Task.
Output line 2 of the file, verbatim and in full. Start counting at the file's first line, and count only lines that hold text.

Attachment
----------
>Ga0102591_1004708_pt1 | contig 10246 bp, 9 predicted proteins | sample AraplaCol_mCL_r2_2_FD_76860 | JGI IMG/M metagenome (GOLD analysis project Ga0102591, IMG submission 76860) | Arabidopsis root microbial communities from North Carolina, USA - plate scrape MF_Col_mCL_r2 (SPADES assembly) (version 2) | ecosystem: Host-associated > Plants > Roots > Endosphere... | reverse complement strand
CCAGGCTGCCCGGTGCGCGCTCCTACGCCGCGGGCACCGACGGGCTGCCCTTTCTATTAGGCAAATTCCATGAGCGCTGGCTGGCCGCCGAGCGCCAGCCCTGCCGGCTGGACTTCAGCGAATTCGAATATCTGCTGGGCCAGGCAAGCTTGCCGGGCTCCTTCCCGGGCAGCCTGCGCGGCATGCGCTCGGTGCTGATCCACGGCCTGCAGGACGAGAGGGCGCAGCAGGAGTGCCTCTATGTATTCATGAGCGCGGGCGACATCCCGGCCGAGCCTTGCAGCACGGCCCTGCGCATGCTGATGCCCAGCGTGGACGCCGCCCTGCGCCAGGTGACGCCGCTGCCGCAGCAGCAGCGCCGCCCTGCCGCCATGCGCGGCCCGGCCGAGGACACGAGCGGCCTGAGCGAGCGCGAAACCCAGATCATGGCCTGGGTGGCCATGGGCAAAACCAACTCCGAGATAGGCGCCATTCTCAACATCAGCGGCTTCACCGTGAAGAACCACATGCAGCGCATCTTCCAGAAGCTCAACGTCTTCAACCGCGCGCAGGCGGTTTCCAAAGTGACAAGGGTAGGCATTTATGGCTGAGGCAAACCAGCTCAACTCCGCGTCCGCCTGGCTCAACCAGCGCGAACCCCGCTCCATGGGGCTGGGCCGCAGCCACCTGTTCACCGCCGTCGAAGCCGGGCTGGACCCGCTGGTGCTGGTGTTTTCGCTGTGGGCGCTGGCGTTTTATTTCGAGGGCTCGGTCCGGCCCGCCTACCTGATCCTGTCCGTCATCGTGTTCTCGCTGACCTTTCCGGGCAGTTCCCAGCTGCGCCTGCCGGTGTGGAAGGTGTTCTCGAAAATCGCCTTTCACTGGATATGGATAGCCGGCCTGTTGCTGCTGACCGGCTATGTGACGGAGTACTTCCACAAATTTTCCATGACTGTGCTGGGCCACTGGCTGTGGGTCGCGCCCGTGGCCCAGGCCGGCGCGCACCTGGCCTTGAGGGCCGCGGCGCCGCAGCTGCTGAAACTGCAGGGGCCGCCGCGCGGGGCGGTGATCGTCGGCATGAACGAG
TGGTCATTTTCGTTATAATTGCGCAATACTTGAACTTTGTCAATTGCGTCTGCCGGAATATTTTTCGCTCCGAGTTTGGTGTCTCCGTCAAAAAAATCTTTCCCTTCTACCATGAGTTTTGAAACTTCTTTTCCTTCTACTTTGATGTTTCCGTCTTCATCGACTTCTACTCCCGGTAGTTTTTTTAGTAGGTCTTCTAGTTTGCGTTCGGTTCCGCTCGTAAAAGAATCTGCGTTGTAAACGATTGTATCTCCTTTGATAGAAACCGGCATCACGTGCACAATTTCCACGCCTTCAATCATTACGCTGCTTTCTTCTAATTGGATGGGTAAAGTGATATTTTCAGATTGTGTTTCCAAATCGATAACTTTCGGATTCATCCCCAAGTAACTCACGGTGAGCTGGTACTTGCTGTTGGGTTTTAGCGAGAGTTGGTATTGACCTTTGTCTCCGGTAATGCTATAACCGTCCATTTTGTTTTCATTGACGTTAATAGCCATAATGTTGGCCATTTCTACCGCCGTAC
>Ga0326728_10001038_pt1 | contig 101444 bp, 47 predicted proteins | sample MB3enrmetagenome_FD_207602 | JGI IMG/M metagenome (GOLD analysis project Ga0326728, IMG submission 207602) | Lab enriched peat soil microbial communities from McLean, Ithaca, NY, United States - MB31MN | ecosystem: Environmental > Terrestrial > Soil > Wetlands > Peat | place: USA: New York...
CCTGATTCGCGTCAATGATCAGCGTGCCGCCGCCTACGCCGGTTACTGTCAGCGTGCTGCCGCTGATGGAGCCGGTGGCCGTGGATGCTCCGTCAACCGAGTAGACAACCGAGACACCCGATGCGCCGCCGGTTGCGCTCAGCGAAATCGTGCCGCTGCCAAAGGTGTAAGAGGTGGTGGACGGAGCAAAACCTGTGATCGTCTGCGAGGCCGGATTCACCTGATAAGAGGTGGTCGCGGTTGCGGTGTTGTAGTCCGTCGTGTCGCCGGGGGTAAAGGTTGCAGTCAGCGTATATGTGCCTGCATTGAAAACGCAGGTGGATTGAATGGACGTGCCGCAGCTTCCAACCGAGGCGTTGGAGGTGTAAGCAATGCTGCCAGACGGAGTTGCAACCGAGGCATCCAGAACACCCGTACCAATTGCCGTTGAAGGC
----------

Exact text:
CCAGGCTGCCCGGTGCGCGCTCCTACGCCGCGGGCACCGACGGGCTGCCCTTTCTATTAGGCAAATTCCATGAGCGCTGGCTGGCCGCCGAGCGCCAGCCCTGCCGGCTGGACTTCAGCGAATTCGAATATCTGCTGGGCCAGGCAAGCTTGCCGGGCTCCTTCCCGGGCAGCCTGCGCGGCATGCGCTCGGTGCTGATCCACGGCCTGCAGGACGAGAGGGCGCAGCAGGAGTGCCTCTATGTATTCATGAGCGCGGGCGACATCCCGGCCGAGCCTTGCAGCACGGCCCTGCGCATGCTGATGCCCAGCGTGGACGCCGCCCTGCGCCAGGTGACGCCGCTGCCGCAGCAGCAGCGCCGCCCTGCCGCCATGCGCGGCCCGGCCGAGGACACGAGCGGCCTGAGCGAGCGCGAAACCCAGATCATGGCCTGGGTGGCCATGGGCAAAACCAACTCCGAGATAGGCGCCATTCTCAACATCAGCGGCTTCACCGTGAAGAACCACATGCAGCGCATCTTCCAGAAGCTCAACGTCTTCAACCGCGCGCAGGCGGTTTCCAAAGTGACAAGGGTAGGCATTTATGGCTGAGGCAAACCAGCTCAACTCCGCGTCCGCCTGGCTCAACCAGCGCGAACCCCGCTCCATGGGGCTGGGCCGCAGCCACCTGTTCACCGCCGTCGAAGCCGGGCTGGACCCGCTGGTGCTGGTGTTTTCGCTGTGGGCGCTGGCGTTTTATTTCGAGGGCTCGGTCCGGCCCGCCTACCTGATCCTGTCCGTCATCGTGTTCTCGCTGACCTTTCCGGGCAGTTCCCAGCTGCGCCTGCCGGTGTGGAAGGTGTTCTCGAAAATCGCCTTTCACTGGATATGGATAGCCGGCCTGTTGCTGCTGACCGGCTATGTGACGGAGTACTTCCACAAATTTTCCATGACTGTGCTGGGCCACTGGCTGTGGGTCGCGCCCGTGGCCCAGGCCGGCGCGCACCTGGCCTTGAGGGCCGCGGCGCCGCAGCTGCTGAAACTGCAGGGGCCGCCGCGCGGGGCGGTGATCGTCGGCATGAACGAG